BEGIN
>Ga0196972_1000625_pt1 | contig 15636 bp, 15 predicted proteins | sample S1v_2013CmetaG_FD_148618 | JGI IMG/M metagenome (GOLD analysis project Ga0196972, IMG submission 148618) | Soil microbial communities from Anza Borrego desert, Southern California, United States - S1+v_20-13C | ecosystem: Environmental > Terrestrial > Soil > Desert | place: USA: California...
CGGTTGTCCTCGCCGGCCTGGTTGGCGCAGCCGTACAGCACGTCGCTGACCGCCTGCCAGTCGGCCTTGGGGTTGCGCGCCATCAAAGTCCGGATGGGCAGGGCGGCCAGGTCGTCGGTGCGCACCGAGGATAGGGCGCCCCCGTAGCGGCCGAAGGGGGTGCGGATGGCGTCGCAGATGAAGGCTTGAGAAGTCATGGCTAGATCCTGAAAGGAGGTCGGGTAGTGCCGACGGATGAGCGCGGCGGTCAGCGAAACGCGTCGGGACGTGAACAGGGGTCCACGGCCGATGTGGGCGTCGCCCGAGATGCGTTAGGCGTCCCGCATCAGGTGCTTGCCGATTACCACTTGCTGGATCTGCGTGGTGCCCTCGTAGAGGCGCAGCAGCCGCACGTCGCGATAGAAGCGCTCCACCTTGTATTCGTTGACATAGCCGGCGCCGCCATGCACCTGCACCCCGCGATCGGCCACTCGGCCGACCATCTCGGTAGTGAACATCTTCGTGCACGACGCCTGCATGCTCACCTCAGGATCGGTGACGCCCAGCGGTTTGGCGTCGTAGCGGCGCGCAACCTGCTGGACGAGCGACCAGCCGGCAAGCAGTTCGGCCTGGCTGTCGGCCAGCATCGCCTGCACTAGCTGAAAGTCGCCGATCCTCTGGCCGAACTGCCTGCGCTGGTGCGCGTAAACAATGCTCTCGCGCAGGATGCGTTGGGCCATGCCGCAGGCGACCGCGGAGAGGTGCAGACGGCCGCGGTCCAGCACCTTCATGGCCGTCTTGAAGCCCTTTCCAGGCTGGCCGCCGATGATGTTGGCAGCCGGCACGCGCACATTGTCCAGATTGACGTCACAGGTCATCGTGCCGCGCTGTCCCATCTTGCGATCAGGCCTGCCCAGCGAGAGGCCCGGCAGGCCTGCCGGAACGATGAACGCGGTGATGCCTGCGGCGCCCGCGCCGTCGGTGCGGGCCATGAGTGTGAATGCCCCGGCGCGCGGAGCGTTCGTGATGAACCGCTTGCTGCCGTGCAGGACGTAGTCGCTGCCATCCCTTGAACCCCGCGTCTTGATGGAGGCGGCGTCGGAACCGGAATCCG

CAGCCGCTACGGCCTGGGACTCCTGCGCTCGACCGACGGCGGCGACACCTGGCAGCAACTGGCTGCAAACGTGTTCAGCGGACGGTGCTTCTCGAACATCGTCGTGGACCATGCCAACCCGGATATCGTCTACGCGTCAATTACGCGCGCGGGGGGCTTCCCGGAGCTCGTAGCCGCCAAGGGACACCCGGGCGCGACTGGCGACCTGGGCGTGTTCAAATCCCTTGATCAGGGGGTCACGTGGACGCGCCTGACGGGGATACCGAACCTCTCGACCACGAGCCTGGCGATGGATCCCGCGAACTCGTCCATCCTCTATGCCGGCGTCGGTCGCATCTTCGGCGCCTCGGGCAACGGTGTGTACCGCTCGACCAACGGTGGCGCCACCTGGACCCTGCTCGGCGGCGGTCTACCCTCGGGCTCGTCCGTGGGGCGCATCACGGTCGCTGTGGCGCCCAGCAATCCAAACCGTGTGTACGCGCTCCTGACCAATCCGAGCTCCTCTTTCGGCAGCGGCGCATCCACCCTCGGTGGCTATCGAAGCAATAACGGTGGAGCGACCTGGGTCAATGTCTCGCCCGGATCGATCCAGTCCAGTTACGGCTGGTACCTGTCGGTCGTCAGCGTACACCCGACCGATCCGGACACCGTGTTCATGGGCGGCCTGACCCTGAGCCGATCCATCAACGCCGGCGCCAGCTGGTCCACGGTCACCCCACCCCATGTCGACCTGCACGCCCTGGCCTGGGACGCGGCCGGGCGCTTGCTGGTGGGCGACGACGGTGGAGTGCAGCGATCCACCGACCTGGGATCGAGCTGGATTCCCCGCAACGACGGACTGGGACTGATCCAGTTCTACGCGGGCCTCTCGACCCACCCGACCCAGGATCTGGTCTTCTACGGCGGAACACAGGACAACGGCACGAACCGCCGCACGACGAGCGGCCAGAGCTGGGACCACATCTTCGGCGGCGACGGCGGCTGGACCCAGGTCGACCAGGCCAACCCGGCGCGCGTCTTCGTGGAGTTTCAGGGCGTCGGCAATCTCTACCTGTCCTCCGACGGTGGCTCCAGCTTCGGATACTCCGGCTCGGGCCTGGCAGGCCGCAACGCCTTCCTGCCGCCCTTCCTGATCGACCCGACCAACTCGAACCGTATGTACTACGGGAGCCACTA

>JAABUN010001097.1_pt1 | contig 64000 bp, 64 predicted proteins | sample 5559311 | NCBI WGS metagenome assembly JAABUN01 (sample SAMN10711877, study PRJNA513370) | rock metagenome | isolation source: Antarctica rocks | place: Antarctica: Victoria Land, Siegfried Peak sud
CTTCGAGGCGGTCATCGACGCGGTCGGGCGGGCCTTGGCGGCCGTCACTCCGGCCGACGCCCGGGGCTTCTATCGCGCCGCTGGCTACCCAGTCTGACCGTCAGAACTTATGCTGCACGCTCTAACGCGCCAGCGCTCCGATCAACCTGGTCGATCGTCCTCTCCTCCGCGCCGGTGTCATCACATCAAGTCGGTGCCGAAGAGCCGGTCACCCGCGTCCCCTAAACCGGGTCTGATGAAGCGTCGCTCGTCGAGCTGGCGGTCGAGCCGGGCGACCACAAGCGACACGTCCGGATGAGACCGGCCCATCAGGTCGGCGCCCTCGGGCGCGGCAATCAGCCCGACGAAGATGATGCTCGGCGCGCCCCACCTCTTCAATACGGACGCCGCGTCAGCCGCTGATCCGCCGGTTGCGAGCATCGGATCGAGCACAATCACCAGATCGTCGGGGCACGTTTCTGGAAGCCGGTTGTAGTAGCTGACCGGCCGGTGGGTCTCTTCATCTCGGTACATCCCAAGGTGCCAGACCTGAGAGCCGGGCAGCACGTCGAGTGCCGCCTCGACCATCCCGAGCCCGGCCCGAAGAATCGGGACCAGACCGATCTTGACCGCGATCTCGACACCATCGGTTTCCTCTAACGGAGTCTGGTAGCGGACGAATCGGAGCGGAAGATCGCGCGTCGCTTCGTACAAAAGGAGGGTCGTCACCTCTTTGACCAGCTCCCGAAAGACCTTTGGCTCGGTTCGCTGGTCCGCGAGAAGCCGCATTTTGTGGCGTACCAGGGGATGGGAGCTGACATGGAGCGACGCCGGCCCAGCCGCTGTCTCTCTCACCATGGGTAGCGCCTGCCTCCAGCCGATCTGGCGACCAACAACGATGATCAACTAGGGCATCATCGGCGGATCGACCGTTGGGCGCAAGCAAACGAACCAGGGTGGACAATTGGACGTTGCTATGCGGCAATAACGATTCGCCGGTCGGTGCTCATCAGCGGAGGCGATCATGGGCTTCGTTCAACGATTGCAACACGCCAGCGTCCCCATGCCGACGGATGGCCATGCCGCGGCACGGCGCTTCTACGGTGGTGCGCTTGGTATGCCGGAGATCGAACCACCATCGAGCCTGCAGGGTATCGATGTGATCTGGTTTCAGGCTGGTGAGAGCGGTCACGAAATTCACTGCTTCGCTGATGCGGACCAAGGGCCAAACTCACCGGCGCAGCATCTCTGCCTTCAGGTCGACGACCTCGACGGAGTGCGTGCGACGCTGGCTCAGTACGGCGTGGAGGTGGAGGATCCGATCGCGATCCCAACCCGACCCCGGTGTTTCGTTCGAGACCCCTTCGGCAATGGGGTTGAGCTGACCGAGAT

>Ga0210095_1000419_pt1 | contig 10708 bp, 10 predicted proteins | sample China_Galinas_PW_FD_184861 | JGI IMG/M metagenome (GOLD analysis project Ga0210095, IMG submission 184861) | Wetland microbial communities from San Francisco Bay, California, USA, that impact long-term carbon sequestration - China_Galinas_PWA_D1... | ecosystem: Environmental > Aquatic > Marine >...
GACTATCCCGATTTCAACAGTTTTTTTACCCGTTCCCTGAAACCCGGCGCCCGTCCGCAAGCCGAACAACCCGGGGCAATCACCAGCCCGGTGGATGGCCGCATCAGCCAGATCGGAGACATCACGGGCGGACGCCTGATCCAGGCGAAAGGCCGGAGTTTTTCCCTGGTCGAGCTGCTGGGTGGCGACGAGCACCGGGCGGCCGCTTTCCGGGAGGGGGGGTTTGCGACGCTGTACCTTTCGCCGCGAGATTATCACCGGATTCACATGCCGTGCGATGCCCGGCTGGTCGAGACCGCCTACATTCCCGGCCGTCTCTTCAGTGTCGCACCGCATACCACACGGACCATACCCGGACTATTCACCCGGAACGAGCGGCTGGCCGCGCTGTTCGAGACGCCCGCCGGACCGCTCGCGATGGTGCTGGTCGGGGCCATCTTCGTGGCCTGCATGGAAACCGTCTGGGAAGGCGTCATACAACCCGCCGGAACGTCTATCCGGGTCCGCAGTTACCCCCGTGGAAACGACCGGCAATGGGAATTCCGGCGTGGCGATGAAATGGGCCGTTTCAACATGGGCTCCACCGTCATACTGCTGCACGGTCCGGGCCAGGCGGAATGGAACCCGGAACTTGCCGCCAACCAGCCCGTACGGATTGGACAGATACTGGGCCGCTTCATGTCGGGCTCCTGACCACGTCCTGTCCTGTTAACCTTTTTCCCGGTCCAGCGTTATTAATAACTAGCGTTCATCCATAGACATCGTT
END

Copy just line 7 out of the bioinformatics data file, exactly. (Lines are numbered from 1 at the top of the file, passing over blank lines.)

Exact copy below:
GACTATCCCGATTTCAACAGTTTTTTTACCCGTTCCCTGAAACCCGGCGCCCGTCCGCAAGCCGAACAACCCGGGGCAATCACCAGCCCGGTGGATGGCCGCATCAGCCAGATCGGAGACATCACGGGCGGACGCCTGATCCAGGCGAAAGGCCGGAGTTTTTCCCTGGTCGAGCTGCTGGGTGGCGACGAGCACCGGGCGGCCGCTTTCCGGGAGGGGGGGTTTGCGACGCTGTACCTTTCGCCGCGAGATTATCACCGGATTCACATGCCGTGCGATGCCCGGCTGGTCGAGACCGCCTACATTCCCGGCCGTCTCTTCAGTGTCGCACCGCATACCACACGGACCATACCCGGACTATTCACCCGGAACGAGCGGCTGGCCGCGCTGTTCGAGACGCCCGCCGGACCGCTCGCGATGGTGCTGGTCGGGGCCATCTTCGTGGCCTGCATGGAAACCGTCTGGGAAGGCGTCATACAACCCGCCGGAACGTCTATCCGGGTCCGCAGTTACCCCCGTGGAAACGACCGGCAATGGGAATTCCGGCGTGGCGATGAAATGGGCCGTTTCAACATGGGCTCCACCGTCATACTGCTGCACGGTCCGGGCCAGGCGGAATGGAACCCGGAACTTGCCGCCAACCAGCCCGTACGGATTGGACAGATACTGGGCCGCTTCATGTCGGGCTCCTGACCACGTCCTGTCCTGTTAACCTTTTTCCCGGTCCAGCGTTATTAATAACTAGCGTTCATCCATAGACATCGTT